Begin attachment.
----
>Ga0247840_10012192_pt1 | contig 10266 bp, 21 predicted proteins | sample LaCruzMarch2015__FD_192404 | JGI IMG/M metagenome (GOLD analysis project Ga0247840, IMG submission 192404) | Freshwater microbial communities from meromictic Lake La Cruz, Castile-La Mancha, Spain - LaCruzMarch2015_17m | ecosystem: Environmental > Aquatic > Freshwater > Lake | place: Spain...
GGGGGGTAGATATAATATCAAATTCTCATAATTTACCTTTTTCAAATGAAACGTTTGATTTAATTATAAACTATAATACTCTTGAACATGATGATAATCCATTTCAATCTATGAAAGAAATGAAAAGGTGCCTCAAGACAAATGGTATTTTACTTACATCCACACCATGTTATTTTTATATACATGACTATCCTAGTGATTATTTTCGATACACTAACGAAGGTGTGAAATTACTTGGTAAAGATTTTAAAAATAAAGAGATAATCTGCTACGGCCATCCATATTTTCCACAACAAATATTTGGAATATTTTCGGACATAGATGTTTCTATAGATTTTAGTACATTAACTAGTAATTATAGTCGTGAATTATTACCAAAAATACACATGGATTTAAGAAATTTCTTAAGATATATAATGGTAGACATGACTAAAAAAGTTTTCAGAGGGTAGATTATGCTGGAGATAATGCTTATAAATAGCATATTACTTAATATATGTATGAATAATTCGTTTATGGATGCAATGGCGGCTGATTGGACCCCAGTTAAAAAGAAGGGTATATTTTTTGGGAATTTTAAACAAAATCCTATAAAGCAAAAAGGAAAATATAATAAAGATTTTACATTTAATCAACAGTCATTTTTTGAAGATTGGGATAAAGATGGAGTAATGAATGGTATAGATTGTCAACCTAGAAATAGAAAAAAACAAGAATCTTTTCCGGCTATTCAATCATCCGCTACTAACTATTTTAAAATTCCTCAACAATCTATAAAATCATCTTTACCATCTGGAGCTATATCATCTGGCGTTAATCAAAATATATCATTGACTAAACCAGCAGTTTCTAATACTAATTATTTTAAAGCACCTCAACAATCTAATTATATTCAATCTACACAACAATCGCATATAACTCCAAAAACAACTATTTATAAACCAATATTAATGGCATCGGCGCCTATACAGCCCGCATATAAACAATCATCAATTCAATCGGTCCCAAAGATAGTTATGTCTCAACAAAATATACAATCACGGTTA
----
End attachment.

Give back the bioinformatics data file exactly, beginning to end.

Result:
>Ga0247840_10012192_pt1 | contig 10266 bp, 21 predicted proteins | sample LaCruzMarch2015__FD_192404 | JGI IMG/M metagenome (GOLD analysis project Ga0247840, IMG submission 192404) | Freshwater microbial communities from meromictic Lake La Cruz, Castile-La Mancha, Spain - LaCruzMarch2015_17m | ecosystem: Environmental > Aquatic > Freshwater > Lake | place: Spain...
GGGGGGTAGATATAATATCAAATTCTCATAATTTACCTTTTTCAAATGAAACGTTTGATTTAATTATAAACTATAATACTCTTGAACATGATGATAATCCATTTCAATCTATGAAAGAAATGAAAAGGTGCCTCAAGACAAATGGTATTTTACTTACATCCACACCATGTTATTTTTATATACATGACTATCCTAGTGATTATTTTCGATACACTAACGAAGGTGTGAAATTACTTGGTAAAGATTTTAAAAATAAAGAGATAATCTGCTACGGCCATCCATATTTTCCACAACAAATATTTGGAATATTTTCGGACATAGATGTTTCTATAGATTTTAGTACATTAACTAGTAATTATAGTCGTGAATTATTACCAAAAATACACATGGATTTAAGAAATTTCTTAAGATATATAATGGTAGACATGACTAAAAAAGTTTTCAGAGGGTAGATTATGCTGGAGATAATGCTTATAAATAGCATATTACTTAATATATGTATGAATAATTCGTTTATGGATGCAATGGCGGCTGATTGGACCCCAGTTAAAAAGAAGGGTATATTTTTTGGGAATTTTAAACAAAATCCTATAAAGCAAAAAGGAAAATATAATAAAGATTTTACATTTAATCAACAGTCATTTTTTGAAGATTGGGATAAAGATGGAGTAATGAATGGTATAGATTGTCAACCTAGAAATAGAAAAAAACAAGAATCTTTTCCGGCTATTCAATCATCCGCTACTAACTATTTTAAAATTCCTCAACAATCTATAAAATCATCTTTACCATCTGGAGCTATATCATCTGGCGTTAATCAAAATATATCATTGACTAAACCAGCAGTTTCTAATACTAATTATTTTAAAGCACCTCAACAATCTAATTATATTCAATCTACACAACAATCGCATATAACTCCAAAAACAACTATTTATAAACCAATATTAATGGCATCGGCGCCTATACAGCCCGCATATAAACAATCATCAATTCAATCGGTCCCAAAGATAGTTATGTCTCAACAAAATATACAATCACGGTTA